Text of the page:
It’s surprising for such an iconic author that Stephen King’s tales are so tough to bring to the big screen. I don’t know why “Children of the Corn” has managed to become something of a semi-classic since 1984 because the only scary thing about it is how boring it is. “Children of the Corn” has been a baffling horror presence since 1984, garnering a whole series of movies, including a remake, and sequels to the remake. There’s even been a new film in 2018.
Once upon a time a very popular Stephen King novel was made in to a hit movie and it became influential among many horror buffs. That’s about the extent of drama or intriguing Hollywood back story you’ll get with “Unearthed & Untold.” I’m sure it would make for a wonderful extra in its initial release, but I don’t know per se if it granted its own special release on Blu-Ray. The oddly celebrated horror drama is a movie that wasn’t much of an underdog like “Nightmare on Elm Street,” and didn’t garner weird supernatural coincidences like the set of “Poltergeist.” It was just a movie that was made thanks to a book that scared its own author to the core…
Chalk it up to rock bottom expectations, but “It” blew me away when it arrived in theaters mainly because it exceeded my expectations and proved to be a stellar film all around. Andres Muschetti already killed it with his adaptation of his short “Mama,” but he brings his same sensibility in another coming of age tale where pure evil meets innocence. “It” is a masterstroke of a reboot, a movie that pays tribute to the original novel and re-invents every aspect from the ground up for a new audience without dumbing down the material.
2017 was a great year for movies, especially if you were a horror buff. While the media downplayed it immensely, horror movies kicked major ass in theaters and streaming services, and a few of the highest grossing an most acclaimed films were horror, including a new adaptation of a Stephen King novel, which broke all records. While America wondered if there would be nuclear war tomorrow, Hollywood kept us entertained and laughing, with great superhero cinema, and of course some cathartic genre films of the horror, fantasy, and science fiction variety.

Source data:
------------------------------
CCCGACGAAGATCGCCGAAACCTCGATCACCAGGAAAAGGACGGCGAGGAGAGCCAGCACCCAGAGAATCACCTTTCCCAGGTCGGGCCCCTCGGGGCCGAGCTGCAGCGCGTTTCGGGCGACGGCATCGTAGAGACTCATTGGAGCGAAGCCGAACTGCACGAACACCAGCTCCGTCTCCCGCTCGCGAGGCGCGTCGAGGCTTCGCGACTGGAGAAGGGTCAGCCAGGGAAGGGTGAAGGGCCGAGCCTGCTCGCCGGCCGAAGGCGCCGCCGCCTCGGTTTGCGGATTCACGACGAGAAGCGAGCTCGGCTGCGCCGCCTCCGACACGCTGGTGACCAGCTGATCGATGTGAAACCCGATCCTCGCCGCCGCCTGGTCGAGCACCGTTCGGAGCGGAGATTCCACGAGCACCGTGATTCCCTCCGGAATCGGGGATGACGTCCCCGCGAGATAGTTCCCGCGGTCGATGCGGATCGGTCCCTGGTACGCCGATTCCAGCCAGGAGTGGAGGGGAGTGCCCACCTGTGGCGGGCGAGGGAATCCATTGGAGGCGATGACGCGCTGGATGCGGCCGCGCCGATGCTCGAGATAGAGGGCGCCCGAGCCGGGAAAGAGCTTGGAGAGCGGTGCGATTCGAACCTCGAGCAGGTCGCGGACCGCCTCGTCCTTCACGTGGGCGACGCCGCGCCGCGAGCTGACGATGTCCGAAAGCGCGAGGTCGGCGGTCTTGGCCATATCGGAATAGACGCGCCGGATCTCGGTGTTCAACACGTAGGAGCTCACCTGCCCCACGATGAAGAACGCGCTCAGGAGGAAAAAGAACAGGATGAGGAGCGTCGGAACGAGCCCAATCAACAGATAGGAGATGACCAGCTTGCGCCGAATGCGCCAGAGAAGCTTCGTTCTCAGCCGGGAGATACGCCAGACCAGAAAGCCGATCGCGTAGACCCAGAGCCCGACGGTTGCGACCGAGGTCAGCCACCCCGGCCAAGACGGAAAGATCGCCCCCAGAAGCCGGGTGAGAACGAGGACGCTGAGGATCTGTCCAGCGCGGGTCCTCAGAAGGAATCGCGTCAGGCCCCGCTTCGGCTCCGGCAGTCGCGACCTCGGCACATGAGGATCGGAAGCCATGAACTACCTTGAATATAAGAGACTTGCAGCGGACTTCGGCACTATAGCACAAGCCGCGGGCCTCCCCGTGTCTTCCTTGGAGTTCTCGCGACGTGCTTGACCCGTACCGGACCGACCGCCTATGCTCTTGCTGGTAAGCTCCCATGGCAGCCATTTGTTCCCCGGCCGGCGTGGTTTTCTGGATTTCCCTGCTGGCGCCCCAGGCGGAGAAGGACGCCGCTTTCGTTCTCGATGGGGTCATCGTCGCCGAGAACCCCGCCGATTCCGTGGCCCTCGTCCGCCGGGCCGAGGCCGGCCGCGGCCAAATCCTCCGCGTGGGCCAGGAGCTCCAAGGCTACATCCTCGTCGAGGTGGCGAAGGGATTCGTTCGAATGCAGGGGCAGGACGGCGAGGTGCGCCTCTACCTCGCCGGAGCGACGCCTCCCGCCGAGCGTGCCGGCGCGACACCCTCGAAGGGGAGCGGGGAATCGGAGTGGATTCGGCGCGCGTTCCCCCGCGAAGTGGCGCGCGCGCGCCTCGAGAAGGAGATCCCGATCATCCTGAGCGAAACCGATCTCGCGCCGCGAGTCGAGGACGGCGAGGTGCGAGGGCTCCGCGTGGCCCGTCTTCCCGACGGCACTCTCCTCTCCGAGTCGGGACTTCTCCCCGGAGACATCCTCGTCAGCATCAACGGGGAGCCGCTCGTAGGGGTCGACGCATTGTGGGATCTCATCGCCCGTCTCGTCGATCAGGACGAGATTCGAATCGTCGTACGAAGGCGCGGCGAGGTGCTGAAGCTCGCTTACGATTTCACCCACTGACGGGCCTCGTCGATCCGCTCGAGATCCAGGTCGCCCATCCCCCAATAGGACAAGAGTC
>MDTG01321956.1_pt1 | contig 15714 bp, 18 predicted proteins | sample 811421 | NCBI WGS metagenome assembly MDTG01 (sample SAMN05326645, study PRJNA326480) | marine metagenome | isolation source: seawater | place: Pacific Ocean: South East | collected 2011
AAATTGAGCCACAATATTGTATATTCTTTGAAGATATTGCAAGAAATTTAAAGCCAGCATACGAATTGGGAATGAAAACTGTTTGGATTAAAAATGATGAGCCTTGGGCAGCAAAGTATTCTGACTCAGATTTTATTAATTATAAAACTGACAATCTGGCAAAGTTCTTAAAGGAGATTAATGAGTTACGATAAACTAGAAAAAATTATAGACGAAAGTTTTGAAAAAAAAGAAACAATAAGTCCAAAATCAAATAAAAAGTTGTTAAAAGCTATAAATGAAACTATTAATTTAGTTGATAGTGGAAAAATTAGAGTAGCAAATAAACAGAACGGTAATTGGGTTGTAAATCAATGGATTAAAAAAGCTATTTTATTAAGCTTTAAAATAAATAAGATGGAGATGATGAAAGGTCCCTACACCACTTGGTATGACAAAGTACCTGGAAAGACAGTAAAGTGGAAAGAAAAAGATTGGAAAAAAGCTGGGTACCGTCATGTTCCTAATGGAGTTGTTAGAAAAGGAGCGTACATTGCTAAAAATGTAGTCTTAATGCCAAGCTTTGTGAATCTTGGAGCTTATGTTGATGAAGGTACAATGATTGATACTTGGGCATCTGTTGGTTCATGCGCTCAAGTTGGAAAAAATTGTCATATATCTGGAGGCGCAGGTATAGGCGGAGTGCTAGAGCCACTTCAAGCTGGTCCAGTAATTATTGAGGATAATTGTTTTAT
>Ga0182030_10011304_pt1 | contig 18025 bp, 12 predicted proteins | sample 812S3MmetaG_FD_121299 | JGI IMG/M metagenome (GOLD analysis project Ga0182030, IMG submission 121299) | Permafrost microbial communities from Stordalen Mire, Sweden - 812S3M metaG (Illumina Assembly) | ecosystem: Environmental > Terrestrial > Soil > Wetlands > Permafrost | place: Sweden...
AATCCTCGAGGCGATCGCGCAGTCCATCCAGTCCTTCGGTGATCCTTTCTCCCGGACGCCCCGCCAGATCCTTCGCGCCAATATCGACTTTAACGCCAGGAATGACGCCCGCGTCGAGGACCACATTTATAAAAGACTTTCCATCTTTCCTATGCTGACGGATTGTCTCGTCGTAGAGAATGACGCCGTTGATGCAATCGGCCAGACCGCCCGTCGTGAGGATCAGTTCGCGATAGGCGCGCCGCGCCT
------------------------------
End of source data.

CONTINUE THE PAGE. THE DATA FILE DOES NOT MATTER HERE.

Without further ado: my top 10 of 2017.
It’s been a banner year for Stephen King fans everywhere, and Shout Factory sweetens the pot by giving Rob Reiner’s horror masterpiece “Misery” a collector’s edition. Based on the classic Stephen King novel, Rob Reiner who is no stranger to adapting King’s work, brings to screen a work of terror, dark comedy, and a demented commentary about the fans behind our work that also control our work. It’s a very volatile and sharp edged polemic about fandom when you get right down to it, and it’s never been more relevant than in the day and age where fandoms from all corners of the world have the loudest voices and sometimes can break the very thing they love.
2017’s been the year of Stephen King, and it’s been a great bit of fortune that fans have been given mostly great cinematic adaptations of his work. “1922” is a deliberately paced and ingeniously calculated drama that hearkens back to the classic Victorian era murder thrillers. King invokes the style of Edgar Allan Poe for “1922,” a Southern Gothic drama that’s heavily steeped in horror. While it’s been lumped in to the Stephen King horror category, “1922” is more an examination on the concept of greed, and how it can rot us from inside out. It’s more tragedy with a tinge of horror more than horror, despite how menacing director Zak Hilditch paints the twisted albeit beautiful aesthetic.
Mike Flanagan is one of the best directors working in film today. His list of genre offerings have been impressive, not just because the movies have been great, but because he knows how to build a damn good narrative. Flanagan has consistently impressed me, and with “Gerald’s Game” he delivers a stellar horror drama from the works of Stephen King. Even the best directors have fallen under the weight of the difficult to adapt King tales, but “Gerald’s Game” manages to be an unnerving and complex dramatic thriller that is focused on character and the sometimes weird coincidences of life and fate.
Stephen King has always been less about ghosts and monsters, and more about the ghosts and monsters in man. “The Shining” and “It” were so much less about the supernatural, as they were the darkness that is already there in humanity that helps breed evil and allow it to thrive. The stay at the Stanley hotel, the experience that inspired “The Shining” also helped King garner a keen insight in to the human condition. “1408” is something of an extension of “The Shining” where a man is already doing battle on the inside and comes face to face with a presence that is only a mere extension of himself. That’s scarier than anything that anyone can conjure up.